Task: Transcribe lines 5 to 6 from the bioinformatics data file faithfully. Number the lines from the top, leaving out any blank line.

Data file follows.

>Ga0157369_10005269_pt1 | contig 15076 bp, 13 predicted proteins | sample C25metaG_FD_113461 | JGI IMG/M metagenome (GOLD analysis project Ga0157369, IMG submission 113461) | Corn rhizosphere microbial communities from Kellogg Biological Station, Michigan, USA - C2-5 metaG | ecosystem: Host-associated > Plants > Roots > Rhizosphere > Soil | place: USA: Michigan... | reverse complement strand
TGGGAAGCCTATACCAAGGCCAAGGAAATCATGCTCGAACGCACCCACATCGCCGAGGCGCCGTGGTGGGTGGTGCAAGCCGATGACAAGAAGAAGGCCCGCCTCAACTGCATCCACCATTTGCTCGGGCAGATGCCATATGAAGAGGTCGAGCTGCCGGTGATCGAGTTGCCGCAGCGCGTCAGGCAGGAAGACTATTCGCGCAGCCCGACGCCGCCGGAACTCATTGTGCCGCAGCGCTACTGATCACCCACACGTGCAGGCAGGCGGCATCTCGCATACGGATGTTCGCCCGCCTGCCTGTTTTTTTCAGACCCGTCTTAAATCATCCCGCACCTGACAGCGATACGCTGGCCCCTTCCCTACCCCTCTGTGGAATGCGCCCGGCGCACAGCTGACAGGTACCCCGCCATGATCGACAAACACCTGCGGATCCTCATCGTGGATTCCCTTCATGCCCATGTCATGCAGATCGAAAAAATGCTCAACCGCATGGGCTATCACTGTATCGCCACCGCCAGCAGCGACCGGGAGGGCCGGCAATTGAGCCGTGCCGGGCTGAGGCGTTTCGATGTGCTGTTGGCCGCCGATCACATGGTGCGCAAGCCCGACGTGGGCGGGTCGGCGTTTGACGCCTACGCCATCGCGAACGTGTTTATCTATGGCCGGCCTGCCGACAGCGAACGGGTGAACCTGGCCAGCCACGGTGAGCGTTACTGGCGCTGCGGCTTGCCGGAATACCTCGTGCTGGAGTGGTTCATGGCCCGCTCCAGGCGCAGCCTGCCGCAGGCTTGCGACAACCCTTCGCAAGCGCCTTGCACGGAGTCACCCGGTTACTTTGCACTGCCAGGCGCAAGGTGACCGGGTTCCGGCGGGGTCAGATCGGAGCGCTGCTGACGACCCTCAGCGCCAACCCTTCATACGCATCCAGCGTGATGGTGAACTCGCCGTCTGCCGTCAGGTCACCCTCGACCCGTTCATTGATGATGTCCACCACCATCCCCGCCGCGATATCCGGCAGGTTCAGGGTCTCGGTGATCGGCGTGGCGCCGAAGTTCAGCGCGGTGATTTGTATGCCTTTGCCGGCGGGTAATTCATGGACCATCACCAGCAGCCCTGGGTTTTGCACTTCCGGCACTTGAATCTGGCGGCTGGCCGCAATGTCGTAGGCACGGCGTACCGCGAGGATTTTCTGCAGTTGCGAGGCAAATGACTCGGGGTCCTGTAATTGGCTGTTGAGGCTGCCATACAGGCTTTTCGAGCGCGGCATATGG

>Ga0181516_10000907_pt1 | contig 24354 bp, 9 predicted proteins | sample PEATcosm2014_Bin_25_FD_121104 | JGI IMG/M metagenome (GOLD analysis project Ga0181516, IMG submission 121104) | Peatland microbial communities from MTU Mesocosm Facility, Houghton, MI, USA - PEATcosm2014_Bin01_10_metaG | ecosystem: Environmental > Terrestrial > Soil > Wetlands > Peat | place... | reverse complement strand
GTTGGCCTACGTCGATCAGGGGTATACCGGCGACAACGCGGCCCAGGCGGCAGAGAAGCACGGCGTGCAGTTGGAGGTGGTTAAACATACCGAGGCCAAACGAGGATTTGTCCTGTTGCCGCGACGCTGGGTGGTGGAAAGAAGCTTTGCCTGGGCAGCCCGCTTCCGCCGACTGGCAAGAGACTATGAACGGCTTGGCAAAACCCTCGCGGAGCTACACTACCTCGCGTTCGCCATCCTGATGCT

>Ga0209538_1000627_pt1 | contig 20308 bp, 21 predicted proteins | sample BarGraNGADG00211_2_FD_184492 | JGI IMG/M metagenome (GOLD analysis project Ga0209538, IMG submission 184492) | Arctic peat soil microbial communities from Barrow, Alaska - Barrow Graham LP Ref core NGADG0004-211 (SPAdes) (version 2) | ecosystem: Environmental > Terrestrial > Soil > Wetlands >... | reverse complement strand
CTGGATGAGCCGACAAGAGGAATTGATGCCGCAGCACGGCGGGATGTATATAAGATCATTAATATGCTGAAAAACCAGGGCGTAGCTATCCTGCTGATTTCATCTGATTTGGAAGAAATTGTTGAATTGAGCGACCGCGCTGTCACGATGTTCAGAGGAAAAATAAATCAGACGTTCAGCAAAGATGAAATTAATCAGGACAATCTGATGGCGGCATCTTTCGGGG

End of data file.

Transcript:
>Ga0209538_1000627_pt1 | contig 20308 bp, 21 predicted proteins | sample BarGraNGADG00211_2_FD_184492 | JGI IMG/M metagenome (GOLD analysis project Ga0209538, IMG submission 184492) | Arctic peat soil microbial communities from Barrow, Alaska - Barrow Graham LP Ref core NGADG0004-211 (SPAdes) (version 2) | ecosystem: Environmental > Terrestrial > Soil > Wetlands >... | reverse complement strand
CTGGATGAGCCGACAAGAGGAATTGATGCCGCAGCACGGCGGGATGTATATAAGATCATTAATATGCTGAAAAACCAGGGCGTAGCTATCCTGCTGATTTCATCTGATTTGGAAGAAATTGTTGAATTGAGCGACCGCGCTGTCACGATGTTCAGAGGAAAAATAAATCAGACGTTCAGCAAAGATGAAATTAATCAGGACAATCTGATGGCGGCATCTTTCGGGG